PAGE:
Role modelling

Children love to copy so it's important that they see good role models eating a variety of foods.

Sharing

Parents, siblings, family members, friends and even strangers can  be powerful role models for children. Children learn through simply watching other people which means that our own behaviour can easily be picked up and copied by children. 

In relation to eating, this means that children are likely to imitate the eating behaviours of people they spend time with. This includes parents, primary caregivers, brothers and sisters, friends and peers, as well as extended family.


Why is it important to be a good role model?

Children are like sponges, picking up habits and behaviours from those they see around them. This means that role models can play a really important part in shaping children's eating habits. Role models can come in one of two forms: healthy role models and unhealthy role models. 

Research shows that children whose parents eat more fruit and vegetables typically eat more of these foods themselves, but that children whose parents eat more savoury snack foods consume more of these too.

Children are as likely to copy the healthy eating habits that they observe others exhibiting as they are the unhealthy ones.

What can I do instead?

Try to ensure that you are modelling healthy eating behaviours in front of your child.  If you want your child to eat a new food, they need to see you eating it too. If you don't want your child to eat a particular food, don't eat that food in front of them.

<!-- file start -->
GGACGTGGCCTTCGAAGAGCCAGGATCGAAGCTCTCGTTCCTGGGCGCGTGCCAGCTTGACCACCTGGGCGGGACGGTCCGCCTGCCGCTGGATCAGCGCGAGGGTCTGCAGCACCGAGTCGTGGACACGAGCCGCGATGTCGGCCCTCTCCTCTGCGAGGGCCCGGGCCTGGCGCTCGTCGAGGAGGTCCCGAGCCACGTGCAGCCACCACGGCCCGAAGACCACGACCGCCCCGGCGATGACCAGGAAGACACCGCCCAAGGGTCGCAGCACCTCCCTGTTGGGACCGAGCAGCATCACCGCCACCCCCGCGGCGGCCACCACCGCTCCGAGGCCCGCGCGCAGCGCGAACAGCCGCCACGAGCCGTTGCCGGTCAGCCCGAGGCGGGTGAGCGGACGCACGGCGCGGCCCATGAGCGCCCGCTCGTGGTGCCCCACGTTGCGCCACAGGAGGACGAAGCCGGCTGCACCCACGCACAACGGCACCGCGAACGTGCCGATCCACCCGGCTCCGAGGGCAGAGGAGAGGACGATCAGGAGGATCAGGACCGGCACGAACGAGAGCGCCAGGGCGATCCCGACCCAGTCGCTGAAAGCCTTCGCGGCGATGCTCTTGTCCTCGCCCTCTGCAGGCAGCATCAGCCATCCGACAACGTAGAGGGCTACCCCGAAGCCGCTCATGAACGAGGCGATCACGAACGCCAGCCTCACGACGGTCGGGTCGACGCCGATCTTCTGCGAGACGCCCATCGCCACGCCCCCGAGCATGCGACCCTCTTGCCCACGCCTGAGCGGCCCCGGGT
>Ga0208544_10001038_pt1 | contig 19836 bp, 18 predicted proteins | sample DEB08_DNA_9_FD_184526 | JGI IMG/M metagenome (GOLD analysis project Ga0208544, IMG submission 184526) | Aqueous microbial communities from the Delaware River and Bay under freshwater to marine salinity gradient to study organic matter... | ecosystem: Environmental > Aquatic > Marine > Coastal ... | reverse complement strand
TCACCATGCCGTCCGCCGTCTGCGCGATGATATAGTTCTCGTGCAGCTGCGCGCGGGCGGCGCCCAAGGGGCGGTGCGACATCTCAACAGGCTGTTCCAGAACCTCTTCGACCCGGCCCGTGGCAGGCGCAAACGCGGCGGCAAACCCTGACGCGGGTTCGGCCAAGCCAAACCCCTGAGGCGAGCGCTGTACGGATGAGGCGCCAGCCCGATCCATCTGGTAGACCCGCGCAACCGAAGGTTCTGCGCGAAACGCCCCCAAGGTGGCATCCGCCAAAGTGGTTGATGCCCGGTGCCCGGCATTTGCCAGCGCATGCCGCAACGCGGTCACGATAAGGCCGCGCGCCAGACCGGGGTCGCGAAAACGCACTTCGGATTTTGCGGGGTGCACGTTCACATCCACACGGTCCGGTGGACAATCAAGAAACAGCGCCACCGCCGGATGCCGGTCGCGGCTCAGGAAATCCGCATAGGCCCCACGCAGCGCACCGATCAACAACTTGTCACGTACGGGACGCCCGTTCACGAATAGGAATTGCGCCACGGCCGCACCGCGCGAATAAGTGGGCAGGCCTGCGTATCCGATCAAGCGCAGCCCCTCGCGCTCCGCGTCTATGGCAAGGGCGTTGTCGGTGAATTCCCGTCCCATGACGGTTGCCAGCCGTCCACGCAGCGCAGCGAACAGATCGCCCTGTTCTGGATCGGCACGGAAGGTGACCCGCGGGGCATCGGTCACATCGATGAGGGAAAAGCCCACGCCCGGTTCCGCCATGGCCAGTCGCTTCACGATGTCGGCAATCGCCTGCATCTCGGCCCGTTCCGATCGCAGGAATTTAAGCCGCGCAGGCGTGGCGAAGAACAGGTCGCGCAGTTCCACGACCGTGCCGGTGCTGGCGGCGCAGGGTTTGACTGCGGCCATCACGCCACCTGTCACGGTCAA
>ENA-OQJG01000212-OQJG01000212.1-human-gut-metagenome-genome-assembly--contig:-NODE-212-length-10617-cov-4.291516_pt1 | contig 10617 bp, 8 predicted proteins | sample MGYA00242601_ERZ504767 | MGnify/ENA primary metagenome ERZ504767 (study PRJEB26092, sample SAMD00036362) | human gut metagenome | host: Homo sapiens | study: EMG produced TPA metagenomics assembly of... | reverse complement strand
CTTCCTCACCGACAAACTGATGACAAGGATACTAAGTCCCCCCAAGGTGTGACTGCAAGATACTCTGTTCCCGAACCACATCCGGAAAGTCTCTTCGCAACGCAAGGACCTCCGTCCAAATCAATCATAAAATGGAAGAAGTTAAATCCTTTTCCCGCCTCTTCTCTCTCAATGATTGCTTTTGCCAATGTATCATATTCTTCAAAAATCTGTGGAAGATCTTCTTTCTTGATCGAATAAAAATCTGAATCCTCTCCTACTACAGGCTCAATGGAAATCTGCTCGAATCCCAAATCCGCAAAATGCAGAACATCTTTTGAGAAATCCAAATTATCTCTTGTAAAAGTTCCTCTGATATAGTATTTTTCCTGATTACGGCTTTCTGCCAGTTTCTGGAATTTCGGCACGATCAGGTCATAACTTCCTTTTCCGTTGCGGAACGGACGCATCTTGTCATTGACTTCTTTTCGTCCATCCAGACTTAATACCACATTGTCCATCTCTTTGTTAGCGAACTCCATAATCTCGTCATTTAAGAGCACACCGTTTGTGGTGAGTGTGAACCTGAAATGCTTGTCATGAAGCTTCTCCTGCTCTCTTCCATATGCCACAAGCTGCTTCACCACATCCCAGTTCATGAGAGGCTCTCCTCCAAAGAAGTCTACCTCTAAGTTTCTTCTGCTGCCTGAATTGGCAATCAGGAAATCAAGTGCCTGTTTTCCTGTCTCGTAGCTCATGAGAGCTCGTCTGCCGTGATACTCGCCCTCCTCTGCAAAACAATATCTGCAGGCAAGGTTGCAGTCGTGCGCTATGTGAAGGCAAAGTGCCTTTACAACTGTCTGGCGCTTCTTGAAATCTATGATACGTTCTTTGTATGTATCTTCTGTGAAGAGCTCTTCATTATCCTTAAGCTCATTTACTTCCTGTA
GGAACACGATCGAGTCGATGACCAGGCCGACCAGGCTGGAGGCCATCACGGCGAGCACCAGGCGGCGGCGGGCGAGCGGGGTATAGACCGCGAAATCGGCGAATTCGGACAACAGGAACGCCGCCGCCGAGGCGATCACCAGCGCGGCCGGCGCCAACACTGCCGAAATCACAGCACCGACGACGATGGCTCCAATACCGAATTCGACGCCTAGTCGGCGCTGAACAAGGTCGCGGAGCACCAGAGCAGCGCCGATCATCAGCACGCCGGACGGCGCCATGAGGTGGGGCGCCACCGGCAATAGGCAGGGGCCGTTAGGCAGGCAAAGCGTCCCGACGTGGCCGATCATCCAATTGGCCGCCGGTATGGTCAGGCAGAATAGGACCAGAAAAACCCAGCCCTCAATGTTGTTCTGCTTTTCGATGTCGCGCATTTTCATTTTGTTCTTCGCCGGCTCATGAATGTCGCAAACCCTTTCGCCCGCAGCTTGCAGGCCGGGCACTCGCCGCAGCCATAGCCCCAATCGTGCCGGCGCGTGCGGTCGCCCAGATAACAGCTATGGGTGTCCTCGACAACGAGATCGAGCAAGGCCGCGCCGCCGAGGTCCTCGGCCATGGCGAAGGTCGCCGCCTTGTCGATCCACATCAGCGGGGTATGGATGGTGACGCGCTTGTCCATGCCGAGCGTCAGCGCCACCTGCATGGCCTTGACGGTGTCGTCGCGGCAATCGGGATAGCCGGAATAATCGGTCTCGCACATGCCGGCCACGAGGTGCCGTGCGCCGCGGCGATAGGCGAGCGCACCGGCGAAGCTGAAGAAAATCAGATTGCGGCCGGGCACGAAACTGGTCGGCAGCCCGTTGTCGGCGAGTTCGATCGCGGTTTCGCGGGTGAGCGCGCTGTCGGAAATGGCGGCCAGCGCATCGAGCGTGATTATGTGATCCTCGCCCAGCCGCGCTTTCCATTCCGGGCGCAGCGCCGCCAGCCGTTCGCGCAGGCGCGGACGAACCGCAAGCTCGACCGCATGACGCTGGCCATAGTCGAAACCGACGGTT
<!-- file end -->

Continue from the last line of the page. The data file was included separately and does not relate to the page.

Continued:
Things to try

  1. Eat together 
    Shared mealtimes are a great opportunity for children to pick up healthy eating habits. They can also be a chance for children to try a new food which they might see others eating and enjoying.

  2. Talk about foods you enjoy
    Commenting on foods that you like can help direct children's attention to that food and encourage them to try it too. For example, "Daddy really likes green beans" or "Look how crunchy these carrots are".

  3. Avoid making negative comments about foods
    We don't all like the same foods, and that's fine, but avoid commenting on disliked foods (e.g., "urgh, I don't like celery at all") as children are very likely to pick up on it and it can make them much less likely to want to try these foods. Keep thoughts about disliked foods to yourself.

  4. Use others as good role models
    Siblings, other family members or friends can be very helpful for encouraging children to try a food. Remember never to pressure or force a child to eat something s/he doesn't want to, but seeing others eating foods can help children to realise that the food is safe to eat, which can make them more willing to try it.

Above all, eat a wide variety of healthy foods in front of your child. This is the best way to help your child to do the same.